Classical CD Reviews

KAROL SZYMANOWSKI: String Quartets Nos. 1 & 2; ROZYCKI: Quartet in D minor – Royal String Quartet – Hyperion

Stellar performances of three fascinating Polish string quartets.

Published on July 10, 2009

KAROL SZYMANOWSKI: String Quartets Nos. 1 & 2; ROZYCKI: Quartet in D minor – Royal String Quartet – Hyperion

KAROL SZYMANOWSKI: String Quartets Nos. 1 & 2; ROZYCKI: Quartet in D minor – Royal String Quartet – Hyperion CDA67684, 70:20 ***** [Distr. by Harmonia mundi]:

This splendidly performed recording features the two string quartets of Polish composer Karol Szymanowski (1882-1937) and the sole quartet written by his compatriot Ludomir Rozycki (1884-1953). Although the two composers were contemporaries there is a wide stylistic gulf between them. Rozycki’s String Quartet in D minor Op. 49 looks backward to the previous century. Its musical syntax is that of the late-Romantic period of the recent past. It is written in a style that owes little to the French and Russian composers whose voices were so important in the rise of nationalism in music. Syzmanowski’s two quartets, on the other hand, are fully representative of the artistic ferment and radical experimentation that roiled music in the early 20th Century.

The Rozycki quartet was written in 1915-16, scant months before Syzmanowski’s first quartet. With its sumptuous harmony and rich texture it sounds as if it might have been written 30 years earlier. The quartet flaunts a late-Romantic musical language by roaming between the keys of D minor and D major, by the intensity of its chromatic idiom and by the inevitable return to a firm tonality after several musical flights depicting expressive yearning. The spirit of Tristan is never far from the composer’s outpouring of melody. That spirit serves as an anchor to the quartet’s frequent inward voyages. We hear music that expresses the pent-up tribulations of the heart, the disquieting twilight that frames our dimly perceived desires and the imperfect union between the solitary soul and this strange world in which it struggles.

The second movement has passages that are particularly dark and spare, a bleak landscape in which despair gnaws at the edges of the music. These troubled moments are eased by recurring passages that are sensuously lyrical and by the buoyant, thrilling third movement. These are just some of the creative aspects of the quartet that help to make it such a wonderful discovery.

The Royal String Quartet plays the piece with deep musical understanding and utterly appropriate style. They quickly establish a dramatic dialog between themselves and give this music theatricality and an urgency that is impressive. One inevitably wonders why this string quartet has not been more frequently performed.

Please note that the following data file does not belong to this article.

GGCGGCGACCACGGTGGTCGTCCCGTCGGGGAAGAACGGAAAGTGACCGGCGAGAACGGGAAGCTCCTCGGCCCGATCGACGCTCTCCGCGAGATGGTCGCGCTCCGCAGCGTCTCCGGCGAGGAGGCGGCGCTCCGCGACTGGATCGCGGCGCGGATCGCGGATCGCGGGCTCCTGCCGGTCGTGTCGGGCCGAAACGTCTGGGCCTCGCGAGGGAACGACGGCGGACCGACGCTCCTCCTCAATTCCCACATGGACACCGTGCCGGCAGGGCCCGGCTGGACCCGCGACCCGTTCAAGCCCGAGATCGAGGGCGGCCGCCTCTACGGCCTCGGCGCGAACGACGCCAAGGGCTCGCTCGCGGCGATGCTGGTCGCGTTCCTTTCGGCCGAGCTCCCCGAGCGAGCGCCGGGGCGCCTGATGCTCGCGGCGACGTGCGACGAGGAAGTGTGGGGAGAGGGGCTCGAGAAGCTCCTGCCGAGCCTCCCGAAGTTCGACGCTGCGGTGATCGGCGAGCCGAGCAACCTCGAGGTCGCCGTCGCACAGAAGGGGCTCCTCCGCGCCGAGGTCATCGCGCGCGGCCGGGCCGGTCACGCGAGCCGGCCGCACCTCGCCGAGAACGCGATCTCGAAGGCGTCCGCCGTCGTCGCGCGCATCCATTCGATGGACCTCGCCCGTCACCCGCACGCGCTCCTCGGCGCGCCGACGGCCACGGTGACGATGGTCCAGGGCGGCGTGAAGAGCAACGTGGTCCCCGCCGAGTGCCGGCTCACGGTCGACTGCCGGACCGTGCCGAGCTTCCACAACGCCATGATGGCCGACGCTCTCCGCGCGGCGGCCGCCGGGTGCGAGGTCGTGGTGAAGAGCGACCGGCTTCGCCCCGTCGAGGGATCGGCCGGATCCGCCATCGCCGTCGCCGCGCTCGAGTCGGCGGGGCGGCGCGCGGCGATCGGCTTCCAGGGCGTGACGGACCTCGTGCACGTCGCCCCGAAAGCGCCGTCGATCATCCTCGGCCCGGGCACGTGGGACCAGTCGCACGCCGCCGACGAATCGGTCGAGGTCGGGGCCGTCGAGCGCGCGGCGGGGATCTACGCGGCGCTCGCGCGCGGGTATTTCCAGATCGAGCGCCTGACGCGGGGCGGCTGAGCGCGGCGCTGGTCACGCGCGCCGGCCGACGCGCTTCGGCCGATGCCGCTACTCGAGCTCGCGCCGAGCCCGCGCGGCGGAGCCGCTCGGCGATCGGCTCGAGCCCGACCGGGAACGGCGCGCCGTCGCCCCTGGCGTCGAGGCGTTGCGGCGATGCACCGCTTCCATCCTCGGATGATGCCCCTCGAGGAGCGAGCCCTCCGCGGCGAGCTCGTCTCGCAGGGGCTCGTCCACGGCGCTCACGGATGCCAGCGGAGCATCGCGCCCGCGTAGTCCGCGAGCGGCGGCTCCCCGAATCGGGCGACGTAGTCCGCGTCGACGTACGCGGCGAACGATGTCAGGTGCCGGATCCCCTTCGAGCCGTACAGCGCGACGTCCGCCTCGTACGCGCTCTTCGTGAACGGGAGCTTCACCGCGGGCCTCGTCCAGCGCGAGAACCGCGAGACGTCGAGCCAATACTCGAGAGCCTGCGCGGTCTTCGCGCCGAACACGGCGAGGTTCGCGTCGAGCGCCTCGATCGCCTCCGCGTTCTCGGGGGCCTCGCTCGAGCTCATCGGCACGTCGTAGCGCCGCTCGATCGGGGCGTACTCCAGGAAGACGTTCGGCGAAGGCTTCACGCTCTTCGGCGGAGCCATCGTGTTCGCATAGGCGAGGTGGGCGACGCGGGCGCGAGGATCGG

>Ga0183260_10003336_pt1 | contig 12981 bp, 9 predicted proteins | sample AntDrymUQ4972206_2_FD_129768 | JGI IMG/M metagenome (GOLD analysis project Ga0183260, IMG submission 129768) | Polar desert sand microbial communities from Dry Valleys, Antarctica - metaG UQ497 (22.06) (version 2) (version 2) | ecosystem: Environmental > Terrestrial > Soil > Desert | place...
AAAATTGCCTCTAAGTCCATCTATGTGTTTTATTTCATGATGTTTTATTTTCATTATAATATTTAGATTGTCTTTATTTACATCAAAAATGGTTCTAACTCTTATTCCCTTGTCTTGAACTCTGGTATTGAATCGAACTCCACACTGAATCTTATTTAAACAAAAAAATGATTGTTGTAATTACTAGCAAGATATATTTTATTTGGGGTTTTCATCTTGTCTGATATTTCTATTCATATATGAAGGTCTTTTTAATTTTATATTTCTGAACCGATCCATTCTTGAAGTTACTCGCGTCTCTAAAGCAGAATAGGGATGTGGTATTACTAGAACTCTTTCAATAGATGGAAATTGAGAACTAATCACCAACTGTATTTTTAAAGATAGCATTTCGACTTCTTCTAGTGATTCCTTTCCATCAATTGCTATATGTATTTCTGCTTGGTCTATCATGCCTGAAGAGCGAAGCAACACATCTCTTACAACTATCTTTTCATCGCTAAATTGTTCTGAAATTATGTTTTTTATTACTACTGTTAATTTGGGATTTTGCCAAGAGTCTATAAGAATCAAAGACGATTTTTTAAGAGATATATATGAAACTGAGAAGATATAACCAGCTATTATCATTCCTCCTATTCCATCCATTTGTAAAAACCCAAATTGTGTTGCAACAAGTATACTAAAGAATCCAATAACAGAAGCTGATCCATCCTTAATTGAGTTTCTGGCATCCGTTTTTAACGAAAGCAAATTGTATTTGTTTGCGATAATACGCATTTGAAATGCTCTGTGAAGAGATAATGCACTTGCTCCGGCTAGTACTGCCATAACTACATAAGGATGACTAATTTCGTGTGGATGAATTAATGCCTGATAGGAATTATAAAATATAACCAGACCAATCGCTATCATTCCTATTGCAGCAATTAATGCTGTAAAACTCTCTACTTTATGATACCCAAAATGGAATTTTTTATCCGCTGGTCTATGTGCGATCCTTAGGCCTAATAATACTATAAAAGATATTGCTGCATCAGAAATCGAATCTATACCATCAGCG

Karol Szymanowski’s two quartets are separated by ten years of continuous personal musical growth, the advent of modernism with its explosive experimentation and the dissolution of a universal "Classical Music". The String Quartet No.1 in C major Op.37 was written in 1917 as World War One raged and the Russian Revolution began. It is a stark and austere piece that is influenced by Debussy and Ravel. Szymanowski relishes the sheer surface sheen of their music. Heavily chromatic, the quartet fractures the music’s syntax into terse yet lyrical phrases. There are rapid swings in mood and tempo and suggestions of a proto-Bartokian polytonality in the ferocious outer movements. An emphasis on contrapuntal textures and fugue provide an irresistible motoric drive in the faster sections. Chiascuro shadings of light and dark harmony in the slower movements are poignant and profound. Szymanowksi’s use of string techniques like pizzicato and sul ponticello (bowing close to the bridge) in both quartets are strongly suggestive of Bartok’s masterful set of six string quartets. The great Hungarian’s quartets are an obvious and beneficial influence.

Szymanowski’s String Quartet No. 2 Op.56 composed in 1927 has that surface perfection and delicacy of touch that instantly recalls Ravel. Yet by this time in his career Szymanowski had developed a definitive personal style. In his music we now hear less striving for uniqueness of utterance and more of the assured technique of a master who is unafraid of revealing his influences. We are bathed in an allusive and mysterious atmosphere that serves to color this superb quartet. The folkloric elements that provide its propulsive forward thrust and the brilliant use of technical gestures such as sul ponticello, glissandi, pizzicato and strong ostinato suggest Bartok and the young Stravinsky. Yet the music always sounds like Szymanowski’s own unique voice.

The Royal String Quartet could hardly present this music better than they do on this splendid disc. Their playing radiates authenticity evoking an older more personal era in chamber music performance. One is tempted to call it a true central European style that rejects the homogeneity of much current musical interpretation. They are certainly up to the music’s many challenges and they provide these important quartets with the gravitas that is needed to make them blossom.

Hyperion’s sound is warm, rich and full. All of the instruments have an immediacy and presence that insures that these quartets are a pleasure to listen to.

– – Mike Birman

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